Conversations as Seniors – Writing v Verbal.

Articulating oneself is not always easy especially as we age.

Recently I heard one of my daughters relay an old conversation of ours onto someone else. The subject matter of which we were referring to was of a very emotional content. What amazed me when I heard her version was the number of times my words were misinterpreted. Hearing it back I can understand this, as my emotions controlled my words and articulation left the building. Interestingly I am aware of this when people talk in person and understand totally how arguments develop, however the exchange of words I am referring to was all in writing.It highlighted to me that behind the words we choose to write, there are a lot of meanings that are not conveyed to the recipient. I have always thought this when verbalising conversations and for that reason had relied on writing as a medium. More extensive words can be used and more time taken to exchange. Sadly I now believe I am mistaken.

One would think the written word would make it easy to remove some of the ambiguity of the English language. I find when I write I start with an idea, or quote or statement and add my thoughts. What happens though once I start rereading,editing, and interpreting, quite often a new angle or a new perspective is reached. I then change things a little and go through the process of editing again. Writing for a blog, a journal or an essay is completely different to having a written personal dialogue with someone. There are so many factors which effect human interractions. Generational differences, environmental influences, experienced behaviour with the subject matter and the actual timing of the exchange.In general communication is often very flawed. This is not news to most of us, especially those of us in our senior years. We have all had many occasions over our lifetime when we have regretted what we have said as it was fuelled by anger or fear and even love. Equally there are many times we wish we had said more or offered more but at the time were guided by different influences.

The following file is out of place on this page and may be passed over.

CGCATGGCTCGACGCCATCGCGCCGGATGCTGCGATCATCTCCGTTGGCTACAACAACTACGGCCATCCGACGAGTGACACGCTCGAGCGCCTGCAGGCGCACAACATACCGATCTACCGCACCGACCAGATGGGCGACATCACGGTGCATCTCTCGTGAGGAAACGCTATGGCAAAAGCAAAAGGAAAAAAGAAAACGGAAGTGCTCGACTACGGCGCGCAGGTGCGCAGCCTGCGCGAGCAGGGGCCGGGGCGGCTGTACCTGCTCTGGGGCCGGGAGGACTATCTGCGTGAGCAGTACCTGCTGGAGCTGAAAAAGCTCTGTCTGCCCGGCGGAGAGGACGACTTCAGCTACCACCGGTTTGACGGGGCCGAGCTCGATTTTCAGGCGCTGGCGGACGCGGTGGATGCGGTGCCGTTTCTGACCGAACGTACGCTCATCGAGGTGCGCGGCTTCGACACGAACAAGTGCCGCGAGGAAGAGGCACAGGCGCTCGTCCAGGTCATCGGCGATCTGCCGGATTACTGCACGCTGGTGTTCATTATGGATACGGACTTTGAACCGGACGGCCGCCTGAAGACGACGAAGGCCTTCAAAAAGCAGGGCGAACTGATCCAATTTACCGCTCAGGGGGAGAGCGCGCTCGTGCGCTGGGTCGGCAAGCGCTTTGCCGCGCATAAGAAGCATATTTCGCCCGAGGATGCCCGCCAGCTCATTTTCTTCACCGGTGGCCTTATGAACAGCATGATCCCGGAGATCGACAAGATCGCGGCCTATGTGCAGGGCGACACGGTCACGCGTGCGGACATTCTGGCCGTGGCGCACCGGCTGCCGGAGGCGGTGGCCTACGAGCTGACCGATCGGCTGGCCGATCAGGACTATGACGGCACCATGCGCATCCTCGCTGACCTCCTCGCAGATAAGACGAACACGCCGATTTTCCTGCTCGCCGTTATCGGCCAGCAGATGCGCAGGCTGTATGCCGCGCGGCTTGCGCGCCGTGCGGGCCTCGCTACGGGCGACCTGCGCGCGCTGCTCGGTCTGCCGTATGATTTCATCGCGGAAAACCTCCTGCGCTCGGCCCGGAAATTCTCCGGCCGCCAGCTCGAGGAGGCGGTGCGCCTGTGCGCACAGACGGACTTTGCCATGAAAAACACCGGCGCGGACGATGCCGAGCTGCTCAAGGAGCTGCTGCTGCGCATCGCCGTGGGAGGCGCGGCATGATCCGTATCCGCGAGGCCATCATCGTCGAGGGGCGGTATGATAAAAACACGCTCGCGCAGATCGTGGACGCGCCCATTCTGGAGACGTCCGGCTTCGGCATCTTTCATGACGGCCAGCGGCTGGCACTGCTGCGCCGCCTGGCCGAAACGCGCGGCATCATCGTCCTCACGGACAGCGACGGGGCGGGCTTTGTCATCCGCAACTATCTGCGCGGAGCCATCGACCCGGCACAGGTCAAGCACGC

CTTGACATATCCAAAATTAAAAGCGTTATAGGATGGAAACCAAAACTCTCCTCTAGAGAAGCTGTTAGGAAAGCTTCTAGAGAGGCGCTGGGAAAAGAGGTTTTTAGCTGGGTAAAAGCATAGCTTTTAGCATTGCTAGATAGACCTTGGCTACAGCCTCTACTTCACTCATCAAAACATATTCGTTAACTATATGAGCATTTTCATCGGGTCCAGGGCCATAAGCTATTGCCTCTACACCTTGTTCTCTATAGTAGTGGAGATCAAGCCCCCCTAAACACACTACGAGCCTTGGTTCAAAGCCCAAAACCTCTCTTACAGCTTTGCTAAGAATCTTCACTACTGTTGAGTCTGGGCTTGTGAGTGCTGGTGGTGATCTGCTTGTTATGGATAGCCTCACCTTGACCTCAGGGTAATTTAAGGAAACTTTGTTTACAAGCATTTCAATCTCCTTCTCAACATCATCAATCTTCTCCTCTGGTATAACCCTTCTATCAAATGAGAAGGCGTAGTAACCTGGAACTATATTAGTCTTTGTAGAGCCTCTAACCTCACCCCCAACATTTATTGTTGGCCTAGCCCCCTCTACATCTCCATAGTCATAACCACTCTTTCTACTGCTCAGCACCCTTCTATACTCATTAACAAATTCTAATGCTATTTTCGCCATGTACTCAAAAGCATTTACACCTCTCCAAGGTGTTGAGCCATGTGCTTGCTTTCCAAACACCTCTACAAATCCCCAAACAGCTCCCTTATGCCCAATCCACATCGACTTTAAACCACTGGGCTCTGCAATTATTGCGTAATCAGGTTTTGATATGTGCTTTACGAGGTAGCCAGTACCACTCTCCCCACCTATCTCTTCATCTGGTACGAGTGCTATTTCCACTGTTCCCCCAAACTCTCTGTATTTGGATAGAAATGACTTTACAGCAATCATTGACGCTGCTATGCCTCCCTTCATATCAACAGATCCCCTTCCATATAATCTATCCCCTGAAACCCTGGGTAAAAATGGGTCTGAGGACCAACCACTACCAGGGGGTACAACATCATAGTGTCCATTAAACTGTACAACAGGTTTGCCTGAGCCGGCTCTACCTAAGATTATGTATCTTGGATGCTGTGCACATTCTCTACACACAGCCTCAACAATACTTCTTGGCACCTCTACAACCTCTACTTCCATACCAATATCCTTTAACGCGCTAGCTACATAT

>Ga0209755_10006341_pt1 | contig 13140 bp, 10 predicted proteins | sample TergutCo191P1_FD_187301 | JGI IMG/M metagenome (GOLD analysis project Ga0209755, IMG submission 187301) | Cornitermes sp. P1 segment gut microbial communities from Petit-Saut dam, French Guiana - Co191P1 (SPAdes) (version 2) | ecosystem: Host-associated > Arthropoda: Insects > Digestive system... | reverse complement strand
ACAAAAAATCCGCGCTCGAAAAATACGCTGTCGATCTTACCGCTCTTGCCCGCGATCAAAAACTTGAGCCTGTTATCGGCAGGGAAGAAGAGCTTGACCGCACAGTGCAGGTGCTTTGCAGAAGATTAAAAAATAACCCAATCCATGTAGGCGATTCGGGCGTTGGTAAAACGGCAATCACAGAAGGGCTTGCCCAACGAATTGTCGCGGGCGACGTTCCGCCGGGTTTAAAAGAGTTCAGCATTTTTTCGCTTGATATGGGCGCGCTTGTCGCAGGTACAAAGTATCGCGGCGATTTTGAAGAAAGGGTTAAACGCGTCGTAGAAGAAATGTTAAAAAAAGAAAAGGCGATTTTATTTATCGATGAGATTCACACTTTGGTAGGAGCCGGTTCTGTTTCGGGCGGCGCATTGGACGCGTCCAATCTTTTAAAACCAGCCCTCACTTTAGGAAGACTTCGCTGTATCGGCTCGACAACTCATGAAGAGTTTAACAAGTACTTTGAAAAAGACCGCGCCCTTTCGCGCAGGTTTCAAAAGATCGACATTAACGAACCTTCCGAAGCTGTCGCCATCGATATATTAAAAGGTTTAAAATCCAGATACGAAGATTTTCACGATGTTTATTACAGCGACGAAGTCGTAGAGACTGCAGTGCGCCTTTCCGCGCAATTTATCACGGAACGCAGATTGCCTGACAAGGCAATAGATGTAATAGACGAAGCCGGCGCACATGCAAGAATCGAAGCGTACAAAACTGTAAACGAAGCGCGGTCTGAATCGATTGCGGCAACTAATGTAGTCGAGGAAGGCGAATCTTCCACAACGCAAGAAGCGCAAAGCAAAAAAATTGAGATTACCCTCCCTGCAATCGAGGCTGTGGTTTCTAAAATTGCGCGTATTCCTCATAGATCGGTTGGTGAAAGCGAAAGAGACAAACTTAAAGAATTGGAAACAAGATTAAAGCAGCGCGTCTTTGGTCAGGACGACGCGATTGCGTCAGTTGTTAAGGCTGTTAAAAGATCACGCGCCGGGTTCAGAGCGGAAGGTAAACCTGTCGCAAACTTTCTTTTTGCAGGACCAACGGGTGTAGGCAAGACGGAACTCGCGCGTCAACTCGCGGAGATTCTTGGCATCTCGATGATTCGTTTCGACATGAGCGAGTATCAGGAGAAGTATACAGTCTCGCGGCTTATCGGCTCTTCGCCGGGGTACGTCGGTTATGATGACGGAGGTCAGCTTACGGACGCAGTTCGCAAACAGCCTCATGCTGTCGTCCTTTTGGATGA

Articulating what one wants to say is hard and listening to what is being said is a skill few of us have. I have completed several communication and training courses and therefore should be good at relaying and receiving but when it comes to my family or emotional issues I fail miserably in verbalising or writing my thoughts clearly. My emotions are always heightened and my need to keep things calm are always present. The result of this is compound. When you are worried about what to say your mind is occupied and you are not listening as you should. You are constantly thinking how I can convey my thoughts without sounding mean, judgemental or thoughtless. In the process of “being so thoughtful” you may in fact be missing the whole point of the conversation. You are constantly behind the conversation. In personal situations the effect of this for many people may result in less conversation, less understanding and in many cases more arguments and more distance.

These days we no longer wait a week for the letter to arrive and then savour every word written, we no longer use the telephone to talk and listen for hours. Family members and friends are often busy with multiply commitments thats time together is often infrequent and sadly I have noticed in recent times even emailing is becoming redundant outside of business needs. We are texting, using messenger, instagram and facebook to communicate. There are only so many words you can use in a text and as our fingers are not as nimble as those younger than us it is not always an easy task. I will admit face-time and zoom meetups are a quiet blessing if you can master the technological problems that come with them.

I wish I had an answer to this accelerating situation in todays’ modern world but unfortunately it eludes me.

Leave a Reply

Fill in your details below or click an icon to log in:

WordPress.com Logo

You are commenting using your WordPress.com account. Log Out /  Change )

Twitter picture

You are commenting using your Twitter account. Log Out /  Change )

Facebook photo

You are commenting using your Facebook account. Log Out /  Change )

Connecting to %s